'I Walk'd the Other Day' by Henry Vaughan

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1I walk'd the other day, to spend my hour,
2Into a field,
3Where I sometimes had seen the soil to yield
4A gallant flow'r;
5But winter now had ruffled all the bow'r
6And curious store
7I knew there heretofore.

8Yet I, whose search lov'd not to peep and peer
9I' th' face of things,
10Thought with my self, there might be other springs
11Besides this here,
12Which, like cold friends, sees us but once a year;
13And so the flow'r
14Might have some other bow'r.

15Then taking up what I could nearest spy,
16I digg'd about
17That place where I had seen him to grow out;
18And by and by
19I saw the warm recluse alone to lie,
20Where fresh and green
21He liv'd of us unseen.

22Many a question intricate and rare
23Did I there strow;
24But all I could extort was, that he now
25Did there repair
26Such losses as befell him in this air,
27And would ere long
28Come forth most fair and young.

29This past, I threw the clothes quite o'er his head;
30And stung with fear
31Of my own frailty dropp'd down many a tear
32Upon his bed;
33Then sighing whisper'd, "happy are the dead!
34What peace doth now
35Rock him asleep below!"

36And yet, how few believe such doctrine springs
37From a poor root,
38Which all the winter sleeps here under foot,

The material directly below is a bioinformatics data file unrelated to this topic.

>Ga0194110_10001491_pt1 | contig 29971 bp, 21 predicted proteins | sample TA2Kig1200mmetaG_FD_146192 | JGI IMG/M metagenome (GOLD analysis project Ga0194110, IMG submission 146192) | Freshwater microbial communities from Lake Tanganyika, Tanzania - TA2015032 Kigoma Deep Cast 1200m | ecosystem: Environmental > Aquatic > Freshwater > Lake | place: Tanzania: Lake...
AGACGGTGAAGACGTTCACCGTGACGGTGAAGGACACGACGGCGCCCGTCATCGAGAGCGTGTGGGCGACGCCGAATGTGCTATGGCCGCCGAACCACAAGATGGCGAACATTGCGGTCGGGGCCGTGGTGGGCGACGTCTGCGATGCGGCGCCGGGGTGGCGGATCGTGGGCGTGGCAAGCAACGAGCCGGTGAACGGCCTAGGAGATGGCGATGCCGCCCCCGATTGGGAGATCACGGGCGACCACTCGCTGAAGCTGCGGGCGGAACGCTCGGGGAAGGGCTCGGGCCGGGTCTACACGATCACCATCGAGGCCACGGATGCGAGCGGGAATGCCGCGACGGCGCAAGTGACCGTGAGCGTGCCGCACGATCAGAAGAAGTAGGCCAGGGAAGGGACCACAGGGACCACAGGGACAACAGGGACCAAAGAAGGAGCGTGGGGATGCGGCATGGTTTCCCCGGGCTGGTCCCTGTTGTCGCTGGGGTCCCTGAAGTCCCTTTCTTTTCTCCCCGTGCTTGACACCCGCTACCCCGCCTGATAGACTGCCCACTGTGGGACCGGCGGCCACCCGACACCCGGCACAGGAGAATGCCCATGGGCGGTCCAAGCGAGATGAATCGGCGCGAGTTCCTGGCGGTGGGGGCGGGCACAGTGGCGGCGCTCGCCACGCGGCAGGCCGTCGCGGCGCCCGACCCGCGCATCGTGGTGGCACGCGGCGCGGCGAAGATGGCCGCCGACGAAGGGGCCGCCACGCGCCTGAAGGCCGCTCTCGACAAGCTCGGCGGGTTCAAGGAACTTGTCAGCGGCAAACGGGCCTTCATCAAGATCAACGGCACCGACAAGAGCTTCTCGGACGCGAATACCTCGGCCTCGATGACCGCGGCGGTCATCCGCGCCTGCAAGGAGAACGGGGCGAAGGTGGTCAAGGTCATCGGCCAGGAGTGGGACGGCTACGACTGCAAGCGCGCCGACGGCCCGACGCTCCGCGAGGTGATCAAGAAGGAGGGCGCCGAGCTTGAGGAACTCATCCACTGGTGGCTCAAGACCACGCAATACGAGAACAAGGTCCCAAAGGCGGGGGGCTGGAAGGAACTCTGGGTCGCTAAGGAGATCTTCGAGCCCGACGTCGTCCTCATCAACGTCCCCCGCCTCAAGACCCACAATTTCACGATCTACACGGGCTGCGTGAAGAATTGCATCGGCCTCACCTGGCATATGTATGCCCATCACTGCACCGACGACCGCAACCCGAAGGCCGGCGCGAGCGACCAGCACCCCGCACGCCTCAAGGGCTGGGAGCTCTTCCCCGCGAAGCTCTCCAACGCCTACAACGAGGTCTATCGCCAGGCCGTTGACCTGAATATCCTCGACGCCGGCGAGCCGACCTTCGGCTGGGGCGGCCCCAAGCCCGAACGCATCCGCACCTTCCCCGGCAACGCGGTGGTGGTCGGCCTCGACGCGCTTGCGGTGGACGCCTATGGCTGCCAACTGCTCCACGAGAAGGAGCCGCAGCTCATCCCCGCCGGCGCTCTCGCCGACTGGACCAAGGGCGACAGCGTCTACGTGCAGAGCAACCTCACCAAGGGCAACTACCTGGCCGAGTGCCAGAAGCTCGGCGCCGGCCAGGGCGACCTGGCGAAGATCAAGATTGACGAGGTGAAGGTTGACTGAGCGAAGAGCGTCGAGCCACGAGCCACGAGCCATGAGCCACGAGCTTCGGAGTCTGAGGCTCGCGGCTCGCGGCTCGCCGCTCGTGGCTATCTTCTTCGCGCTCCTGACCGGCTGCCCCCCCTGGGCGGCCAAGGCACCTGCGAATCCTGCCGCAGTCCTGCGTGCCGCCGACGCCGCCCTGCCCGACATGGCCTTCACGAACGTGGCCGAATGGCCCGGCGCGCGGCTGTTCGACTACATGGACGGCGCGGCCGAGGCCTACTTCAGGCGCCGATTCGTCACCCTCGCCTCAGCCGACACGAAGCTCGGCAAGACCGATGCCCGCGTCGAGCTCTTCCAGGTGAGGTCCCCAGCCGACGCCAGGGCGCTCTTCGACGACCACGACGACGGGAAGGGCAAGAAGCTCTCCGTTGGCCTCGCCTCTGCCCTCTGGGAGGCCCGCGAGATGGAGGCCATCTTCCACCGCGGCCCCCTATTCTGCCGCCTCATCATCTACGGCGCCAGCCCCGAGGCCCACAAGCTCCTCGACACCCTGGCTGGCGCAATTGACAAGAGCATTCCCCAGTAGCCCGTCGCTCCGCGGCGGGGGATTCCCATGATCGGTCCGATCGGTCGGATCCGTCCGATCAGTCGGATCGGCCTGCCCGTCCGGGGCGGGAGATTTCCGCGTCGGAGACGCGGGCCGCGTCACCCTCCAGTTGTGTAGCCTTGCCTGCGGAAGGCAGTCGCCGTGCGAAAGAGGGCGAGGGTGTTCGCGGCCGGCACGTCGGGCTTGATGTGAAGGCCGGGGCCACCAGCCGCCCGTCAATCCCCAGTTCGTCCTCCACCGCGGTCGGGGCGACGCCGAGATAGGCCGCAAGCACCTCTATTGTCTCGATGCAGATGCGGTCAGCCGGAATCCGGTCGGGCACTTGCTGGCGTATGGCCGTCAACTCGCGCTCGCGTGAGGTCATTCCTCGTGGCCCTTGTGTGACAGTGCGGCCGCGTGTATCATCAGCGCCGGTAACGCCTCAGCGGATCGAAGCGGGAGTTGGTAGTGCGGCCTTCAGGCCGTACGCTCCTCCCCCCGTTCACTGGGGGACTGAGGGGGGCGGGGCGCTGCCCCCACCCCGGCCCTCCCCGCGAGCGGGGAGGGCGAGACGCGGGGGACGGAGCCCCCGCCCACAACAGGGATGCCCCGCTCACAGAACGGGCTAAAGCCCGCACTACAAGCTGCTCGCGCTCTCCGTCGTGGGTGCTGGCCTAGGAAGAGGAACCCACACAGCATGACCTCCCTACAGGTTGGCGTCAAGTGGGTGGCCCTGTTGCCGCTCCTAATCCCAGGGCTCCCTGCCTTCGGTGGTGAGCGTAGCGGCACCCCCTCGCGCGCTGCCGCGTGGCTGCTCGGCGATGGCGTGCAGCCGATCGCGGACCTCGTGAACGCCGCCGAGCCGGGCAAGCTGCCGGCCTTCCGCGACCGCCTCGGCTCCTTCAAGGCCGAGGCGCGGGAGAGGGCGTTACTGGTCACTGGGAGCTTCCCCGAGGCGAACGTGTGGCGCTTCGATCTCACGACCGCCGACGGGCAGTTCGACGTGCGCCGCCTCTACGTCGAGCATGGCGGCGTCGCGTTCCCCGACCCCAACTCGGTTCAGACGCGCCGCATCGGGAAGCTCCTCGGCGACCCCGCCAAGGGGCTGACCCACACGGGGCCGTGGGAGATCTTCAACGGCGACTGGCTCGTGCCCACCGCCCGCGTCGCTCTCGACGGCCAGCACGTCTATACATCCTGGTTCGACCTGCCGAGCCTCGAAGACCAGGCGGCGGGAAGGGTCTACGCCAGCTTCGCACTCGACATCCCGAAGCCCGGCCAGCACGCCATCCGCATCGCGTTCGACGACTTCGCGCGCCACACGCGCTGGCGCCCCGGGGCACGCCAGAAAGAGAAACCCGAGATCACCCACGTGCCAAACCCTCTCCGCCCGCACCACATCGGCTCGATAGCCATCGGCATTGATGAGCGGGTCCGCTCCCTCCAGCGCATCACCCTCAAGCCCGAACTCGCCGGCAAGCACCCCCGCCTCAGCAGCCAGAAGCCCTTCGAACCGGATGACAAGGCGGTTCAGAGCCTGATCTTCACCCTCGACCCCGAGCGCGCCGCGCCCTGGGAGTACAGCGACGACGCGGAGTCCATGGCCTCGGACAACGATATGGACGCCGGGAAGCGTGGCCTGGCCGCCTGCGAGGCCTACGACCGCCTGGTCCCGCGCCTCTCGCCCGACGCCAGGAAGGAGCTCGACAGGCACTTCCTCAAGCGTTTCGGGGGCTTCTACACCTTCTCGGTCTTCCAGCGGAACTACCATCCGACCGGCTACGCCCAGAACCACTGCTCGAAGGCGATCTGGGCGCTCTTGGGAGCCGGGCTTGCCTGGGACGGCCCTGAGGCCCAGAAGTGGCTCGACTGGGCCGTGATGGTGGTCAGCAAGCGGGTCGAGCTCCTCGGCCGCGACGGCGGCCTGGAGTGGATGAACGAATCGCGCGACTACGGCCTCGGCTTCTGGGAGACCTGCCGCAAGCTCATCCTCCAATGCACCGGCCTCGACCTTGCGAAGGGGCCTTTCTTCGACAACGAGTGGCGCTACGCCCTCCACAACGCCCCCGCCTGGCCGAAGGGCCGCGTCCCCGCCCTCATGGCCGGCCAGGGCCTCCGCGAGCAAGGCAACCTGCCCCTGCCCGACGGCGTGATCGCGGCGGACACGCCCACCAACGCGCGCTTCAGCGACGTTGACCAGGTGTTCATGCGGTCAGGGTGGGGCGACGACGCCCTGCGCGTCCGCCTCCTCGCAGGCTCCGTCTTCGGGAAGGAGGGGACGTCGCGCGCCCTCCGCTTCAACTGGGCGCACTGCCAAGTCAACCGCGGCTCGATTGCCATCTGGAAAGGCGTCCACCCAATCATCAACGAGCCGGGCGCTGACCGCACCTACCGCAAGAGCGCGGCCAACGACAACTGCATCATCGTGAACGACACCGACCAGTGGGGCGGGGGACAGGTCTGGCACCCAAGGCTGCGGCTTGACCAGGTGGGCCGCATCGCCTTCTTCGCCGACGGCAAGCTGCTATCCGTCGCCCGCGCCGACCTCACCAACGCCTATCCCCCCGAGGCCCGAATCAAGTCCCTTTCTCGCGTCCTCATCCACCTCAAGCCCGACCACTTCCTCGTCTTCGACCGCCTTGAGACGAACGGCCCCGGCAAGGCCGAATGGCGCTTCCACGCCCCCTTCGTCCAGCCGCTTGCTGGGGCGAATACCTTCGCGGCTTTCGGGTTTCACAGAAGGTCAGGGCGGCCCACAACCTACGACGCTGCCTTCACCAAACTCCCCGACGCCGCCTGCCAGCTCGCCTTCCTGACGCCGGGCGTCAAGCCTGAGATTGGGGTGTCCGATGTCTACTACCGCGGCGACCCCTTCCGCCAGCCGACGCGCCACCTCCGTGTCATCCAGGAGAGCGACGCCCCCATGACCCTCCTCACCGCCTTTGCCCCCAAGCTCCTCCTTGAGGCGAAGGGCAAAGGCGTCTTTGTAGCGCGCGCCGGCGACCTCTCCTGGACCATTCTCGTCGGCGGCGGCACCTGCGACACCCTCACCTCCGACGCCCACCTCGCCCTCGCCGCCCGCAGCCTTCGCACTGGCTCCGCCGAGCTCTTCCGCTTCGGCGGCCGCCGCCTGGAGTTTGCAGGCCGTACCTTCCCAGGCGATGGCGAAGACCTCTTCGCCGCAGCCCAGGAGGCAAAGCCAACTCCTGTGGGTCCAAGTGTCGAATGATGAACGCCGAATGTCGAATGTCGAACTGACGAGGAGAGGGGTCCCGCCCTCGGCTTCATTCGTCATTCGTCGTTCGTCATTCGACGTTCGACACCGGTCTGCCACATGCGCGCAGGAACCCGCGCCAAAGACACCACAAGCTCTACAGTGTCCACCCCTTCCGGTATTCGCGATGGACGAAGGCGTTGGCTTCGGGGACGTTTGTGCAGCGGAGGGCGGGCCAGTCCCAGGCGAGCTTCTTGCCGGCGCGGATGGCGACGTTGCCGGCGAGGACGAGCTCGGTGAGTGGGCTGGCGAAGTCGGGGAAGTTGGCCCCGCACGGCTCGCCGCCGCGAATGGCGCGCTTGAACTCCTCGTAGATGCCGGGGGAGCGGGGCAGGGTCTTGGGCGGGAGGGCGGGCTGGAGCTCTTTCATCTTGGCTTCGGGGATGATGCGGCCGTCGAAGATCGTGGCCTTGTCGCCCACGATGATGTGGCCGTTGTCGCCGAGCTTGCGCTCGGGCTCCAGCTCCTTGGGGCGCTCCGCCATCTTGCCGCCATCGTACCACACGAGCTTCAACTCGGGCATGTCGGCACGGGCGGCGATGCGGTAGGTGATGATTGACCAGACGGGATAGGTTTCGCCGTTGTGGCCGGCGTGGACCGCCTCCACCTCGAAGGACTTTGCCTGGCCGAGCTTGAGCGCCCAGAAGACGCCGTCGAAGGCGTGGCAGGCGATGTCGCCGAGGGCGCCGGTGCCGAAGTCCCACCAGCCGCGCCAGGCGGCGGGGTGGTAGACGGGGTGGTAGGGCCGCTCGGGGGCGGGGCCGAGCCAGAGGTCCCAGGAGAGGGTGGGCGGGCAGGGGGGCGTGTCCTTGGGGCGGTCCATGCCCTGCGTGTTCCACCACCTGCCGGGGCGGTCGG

39And hath no wings
40To raise it to the truth and light of things;
41But is still trod
42By ev'ry wand'ring clod.

43O Thou! whose spirit did at first inflame
44And warm the dead,
45And by a sacred incubation fed
46With life this frame,
47Which once had neither being, form, nor name;
48Grant I may so
49Thy steps track here below,

50That in these masques and shadows I may see
51Thy sacred way;
52And by those hid ascents climb to that day,
53Which breaks from Thee,
54Who art in all things, though invisibly!
55Shew me thy peace,
56Thy mercy, love, and ease,

57And from this care, where dreams and sorrows reign,
58Lead me above,
59Where light, joy, leisure, and true comforts move
60Without all pain;
61There, hid in thee, shew me his life again,
62At whose dumb urn
63Thus all the year I mourn.

Editor 1 Interpretation

"I Walk'd the Other Day" by Henry Vaughan: A Profound Exploration of Nature and the Human Psyche

Are you a lover of nature? Do you often find yourself lost in its beauty and mystery, pondering the depths of your own soul? If so, you are not alone, for the great poets of history have been doing the same for centuries. And among them, Henry Vaughan stands out as a true master of the genre.